The show is going on — and it’s rocking
The Khades in Dahisar are your typical middle-class Mumbaikars. The parents work hard at their public sector jobs while the two children — daughter, 19, and son, 14 — try to excel in their studies. It is not always that the parents and children see eye to eye. But there is one thing this family has little dispute over — watching the music reality show Sa Re Ga Ma Pa on Zee Marathi.
Says Dipti Khade, 42, “This show, with its mix of classical, semi-classical and light music, appeals to all in the family.” Last year, Khade started training in classical music after work for an hour as often in a week as she can manage. “I had learnt classical music as a child. Now that my children are grown up, I have time to pick up the threads,” she says.
Khade knows she will never do a stage show, but says she trains in music for personal satisfaction. The show on Zee Marathi, she says, helps her because the judges, Suresh Wadkar and Pandit Hrudayanath Mangeshkar, give valuable tips on singing.
Cut to the Jacob household in Aluva near Kochi in Kerala. An unwritten code of silence exists during the telecast of Idea Star Singer on Asianet. The grand finale of ISS 2008 held at the Chandrasekharan Nair stadium in Thiruvananthapuram on April 25 this year notched a television viewing rating (TVR) of 28.79 — a record in the south. Leela Jacob, 73, has no training in music. She puts down her addiction to the talent on display and the informative inputs from the judges.
Contrary to urban perception, interest in classical and semi-classical music is very much alive despite the onslaught of popular music around us. “It is not uncommon to see audiences of 20,000 now compared to some 200 people in the past,” says classical singer Purvi Parikh, who juggles daily riyaaz (practice) with running Tranceforme, a designer showroom in Worli.
If anything, music reality shows are helping rekindle that interest in the younger generation. Amruta Sonam, 22, a Sangeet Visharad and BA in music from Mumbai University, who trains 20 students, five years and above, in Mumbai agrees. “There is a new urge to learn classical music. Even the five-year-olds who come to me want to learn classical music.”
It is understandable why. As KS Chithra, well-known playback singer in Malayalam movies and a judge at the ISS, says, “There is a sthanam or a place for each note and classical training teaches the contestant to take the note to its rightful place.” Classical training clearly gives contestants an edge in the shows. Last year’s winner on Sa Re Ga Ma Pa Little Champs, nine-year-old Kartiki Gaikwad had been training in classical music for two years when she appeared on the show. “Of the children who made it to the final rounds of the auditions, no less than 50 per cent were enrolled for classical music classes,” says Nikhil Sane, business head, Zee Marathi.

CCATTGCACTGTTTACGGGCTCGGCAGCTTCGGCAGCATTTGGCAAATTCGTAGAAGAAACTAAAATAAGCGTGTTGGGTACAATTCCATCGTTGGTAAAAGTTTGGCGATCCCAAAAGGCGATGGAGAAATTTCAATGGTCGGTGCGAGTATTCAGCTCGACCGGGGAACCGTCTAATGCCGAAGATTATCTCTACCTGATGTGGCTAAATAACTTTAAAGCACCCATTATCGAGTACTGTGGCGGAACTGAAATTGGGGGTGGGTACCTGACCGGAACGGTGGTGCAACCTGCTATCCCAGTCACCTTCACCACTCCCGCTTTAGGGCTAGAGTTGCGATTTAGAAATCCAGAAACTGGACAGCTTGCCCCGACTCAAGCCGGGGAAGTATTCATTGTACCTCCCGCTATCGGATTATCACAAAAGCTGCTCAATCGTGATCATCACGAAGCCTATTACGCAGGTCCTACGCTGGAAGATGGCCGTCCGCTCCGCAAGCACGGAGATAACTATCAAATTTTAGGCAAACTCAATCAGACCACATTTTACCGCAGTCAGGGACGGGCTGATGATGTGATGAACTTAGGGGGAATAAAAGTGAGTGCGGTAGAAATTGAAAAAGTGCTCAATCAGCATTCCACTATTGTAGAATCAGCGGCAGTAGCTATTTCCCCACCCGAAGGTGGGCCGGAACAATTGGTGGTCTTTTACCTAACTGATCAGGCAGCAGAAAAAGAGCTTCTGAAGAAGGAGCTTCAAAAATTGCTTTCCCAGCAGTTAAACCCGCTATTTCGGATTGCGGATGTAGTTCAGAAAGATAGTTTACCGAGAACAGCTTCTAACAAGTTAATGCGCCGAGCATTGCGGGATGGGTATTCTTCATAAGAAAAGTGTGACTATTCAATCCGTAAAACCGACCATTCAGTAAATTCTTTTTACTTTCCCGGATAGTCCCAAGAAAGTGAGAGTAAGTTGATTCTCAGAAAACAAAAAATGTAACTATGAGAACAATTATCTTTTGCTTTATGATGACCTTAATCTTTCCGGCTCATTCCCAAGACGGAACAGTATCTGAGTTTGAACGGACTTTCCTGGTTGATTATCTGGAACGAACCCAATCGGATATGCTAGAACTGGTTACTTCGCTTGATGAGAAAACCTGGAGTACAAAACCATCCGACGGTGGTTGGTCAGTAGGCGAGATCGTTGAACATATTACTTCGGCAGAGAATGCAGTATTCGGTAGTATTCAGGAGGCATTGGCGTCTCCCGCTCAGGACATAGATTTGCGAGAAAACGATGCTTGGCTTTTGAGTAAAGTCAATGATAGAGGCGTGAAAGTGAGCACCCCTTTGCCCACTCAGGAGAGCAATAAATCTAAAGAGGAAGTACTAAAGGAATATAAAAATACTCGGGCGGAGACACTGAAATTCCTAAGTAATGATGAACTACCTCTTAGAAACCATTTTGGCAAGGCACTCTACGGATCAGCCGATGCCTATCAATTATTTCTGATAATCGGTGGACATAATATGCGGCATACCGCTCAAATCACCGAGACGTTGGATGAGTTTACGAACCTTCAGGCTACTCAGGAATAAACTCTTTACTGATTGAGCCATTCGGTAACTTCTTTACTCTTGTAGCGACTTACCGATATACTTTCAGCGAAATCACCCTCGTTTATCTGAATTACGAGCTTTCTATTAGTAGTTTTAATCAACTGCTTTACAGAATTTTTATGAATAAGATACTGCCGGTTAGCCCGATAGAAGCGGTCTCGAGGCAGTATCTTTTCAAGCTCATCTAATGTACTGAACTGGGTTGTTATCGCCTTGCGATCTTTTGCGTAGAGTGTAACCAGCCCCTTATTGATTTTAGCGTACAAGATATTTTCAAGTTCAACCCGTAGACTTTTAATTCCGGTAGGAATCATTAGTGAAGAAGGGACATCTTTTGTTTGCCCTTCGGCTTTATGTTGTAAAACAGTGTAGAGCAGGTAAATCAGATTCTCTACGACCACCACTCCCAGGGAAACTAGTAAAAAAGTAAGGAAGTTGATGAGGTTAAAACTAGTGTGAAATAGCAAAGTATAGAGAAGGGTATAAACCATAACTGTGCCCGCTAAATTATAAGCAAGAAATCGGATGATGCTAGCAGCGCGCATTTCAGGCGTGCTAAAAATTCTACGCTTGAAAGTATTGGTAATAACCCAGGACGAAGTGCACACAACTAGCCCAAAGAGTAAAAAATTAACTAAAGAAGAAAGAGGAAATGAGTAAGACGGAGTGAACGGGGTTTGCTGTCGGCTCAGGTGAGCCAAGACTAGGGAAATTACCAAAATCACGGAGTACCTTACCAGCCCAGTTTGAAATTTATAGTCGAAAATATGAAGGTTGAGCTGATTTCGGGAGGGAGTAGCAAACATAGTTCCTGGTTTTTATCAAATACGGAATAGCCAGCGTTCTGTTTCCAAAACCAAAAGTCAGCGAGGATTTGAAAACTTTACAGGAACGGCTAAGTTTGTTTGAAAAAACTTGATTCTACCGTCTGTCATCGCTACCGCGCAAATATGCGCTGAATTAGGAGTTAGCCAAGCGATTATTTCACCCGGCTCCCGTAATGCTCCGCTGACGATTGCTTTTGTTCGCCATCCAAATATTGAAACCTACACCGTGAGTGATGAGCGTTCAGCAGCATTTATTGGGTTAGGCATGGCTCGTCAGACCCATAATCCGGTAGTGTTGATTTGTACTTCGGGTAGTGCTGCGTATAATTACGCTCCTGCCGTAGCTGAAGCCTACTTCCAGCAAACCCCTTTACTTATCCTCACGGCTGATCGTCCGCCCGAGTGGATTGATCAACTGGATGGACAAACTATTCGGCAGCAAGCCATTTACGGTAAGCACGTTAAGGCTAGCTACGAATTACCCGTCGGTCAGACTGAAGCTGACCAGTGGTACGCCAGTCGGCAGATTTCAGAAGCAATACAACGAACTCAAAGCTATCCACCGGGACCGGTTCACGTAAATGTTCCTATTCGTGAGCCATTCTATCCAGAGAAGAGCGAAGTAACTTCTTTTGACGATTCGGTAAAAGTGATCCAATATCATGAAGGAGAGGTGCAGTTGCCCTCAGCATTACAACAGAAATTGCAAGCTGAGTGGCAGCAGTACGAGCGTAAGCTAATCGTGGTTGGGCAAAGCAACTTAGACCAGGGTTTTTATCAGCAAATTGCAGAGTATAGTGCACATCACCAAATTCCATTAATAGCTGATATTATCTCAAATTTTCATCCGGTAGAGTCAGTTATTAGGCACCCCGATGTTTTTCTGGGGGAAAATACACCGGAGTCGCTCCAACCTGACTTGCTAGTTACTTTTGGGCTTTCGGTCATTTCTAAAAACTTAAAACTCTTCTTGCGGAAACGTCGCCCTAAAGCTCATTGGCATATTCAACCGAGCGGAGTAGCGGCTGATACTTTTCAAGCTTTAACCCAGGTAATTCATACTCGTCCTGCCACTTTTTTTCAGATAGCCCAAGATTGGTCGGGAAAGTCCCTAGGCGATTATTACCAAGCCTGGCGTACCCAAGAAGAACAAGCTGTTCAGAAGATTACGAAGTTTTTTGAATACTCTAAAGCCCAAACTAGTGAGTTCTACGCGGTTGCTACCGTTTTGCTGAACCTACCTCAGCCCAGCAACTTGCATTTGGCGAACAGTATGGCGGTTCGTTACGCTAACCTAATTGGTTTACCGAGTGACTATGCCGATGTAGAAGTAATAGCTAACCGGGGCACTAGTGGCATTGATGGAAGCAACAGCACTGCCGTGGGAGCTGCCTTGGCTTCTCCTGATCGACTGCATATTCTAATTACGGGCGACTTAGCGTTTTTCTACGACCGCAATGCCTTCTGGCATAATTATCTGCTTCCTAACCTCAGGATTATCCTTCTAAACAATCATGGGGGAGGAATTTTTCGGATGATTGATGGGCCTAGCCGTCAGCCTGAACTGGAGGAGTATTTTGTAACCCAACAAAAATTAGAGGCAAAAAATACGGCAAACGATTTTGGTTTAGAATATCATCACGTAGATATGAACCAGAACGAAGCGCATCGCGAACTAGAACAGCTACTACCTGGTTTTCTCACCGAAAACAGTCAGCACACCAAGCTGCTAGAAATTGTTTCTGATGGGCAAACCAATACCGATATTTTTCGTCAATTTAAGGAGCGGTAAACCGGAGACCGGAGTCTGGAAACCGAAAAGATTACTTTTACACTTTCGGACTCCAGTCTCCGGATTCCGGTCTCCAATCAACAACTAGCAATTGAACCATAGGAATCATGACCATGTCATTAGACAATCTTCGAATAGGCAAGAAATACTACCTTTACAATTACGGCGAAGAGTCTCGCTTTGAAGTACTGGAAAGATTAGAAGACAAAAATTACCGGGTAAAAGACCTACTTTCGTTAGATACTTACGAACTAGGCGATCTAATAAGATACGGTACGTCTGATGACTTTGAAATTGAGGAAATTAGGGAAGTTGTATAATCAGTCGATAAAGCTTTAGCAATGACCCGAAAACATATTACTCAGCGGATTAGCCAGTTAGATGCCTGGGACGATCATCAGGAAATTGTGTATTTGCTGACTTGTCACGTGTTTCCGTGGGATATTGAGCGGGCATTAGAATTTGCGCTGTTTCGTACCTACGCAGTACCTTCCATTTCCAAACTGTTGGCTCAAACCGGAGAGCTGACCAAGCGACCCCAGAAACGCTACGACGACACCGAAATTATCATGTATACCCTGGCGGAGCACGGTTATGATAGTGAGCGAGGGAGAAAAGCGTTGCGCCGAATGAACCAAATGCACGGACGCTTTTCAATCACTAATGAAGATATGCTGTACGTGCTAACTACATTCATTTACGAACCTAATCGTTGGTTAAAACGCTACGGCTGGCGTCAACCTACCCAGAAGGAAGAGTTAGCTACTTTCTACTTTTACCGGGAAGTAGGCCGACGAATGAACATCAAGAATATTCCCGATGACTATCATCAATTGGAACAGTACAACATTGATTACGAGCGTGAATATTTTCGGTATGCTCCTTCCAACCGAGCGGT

“Music shows based on classical music are bridging the generation gap. When the family gathers around the television set to watch the programme the young get exposed to the music that they would not hear otherwise in a world full of pop music. Not everyone wants a steady diet of Himesh Reshamiya,” says Sane.
Parikh, however, feels that with rising numbers there is a risk of watering down of the purity of the music, something the judges should guard against. “Not every child will become a Tansen, but it will create some kaansens (good listeners),” she says.
Devki Pandit, another classical singer, agrees on the need to expose television audiences to classical music. “Unless you expose them to it, how will you know whether it will click? Look at Jalsa, the classical programme on DD National on Sundays. It has such high TRP ratings,” she argues. “There is an audience for Indian classical music.
And it cuts across age,” says Chithra.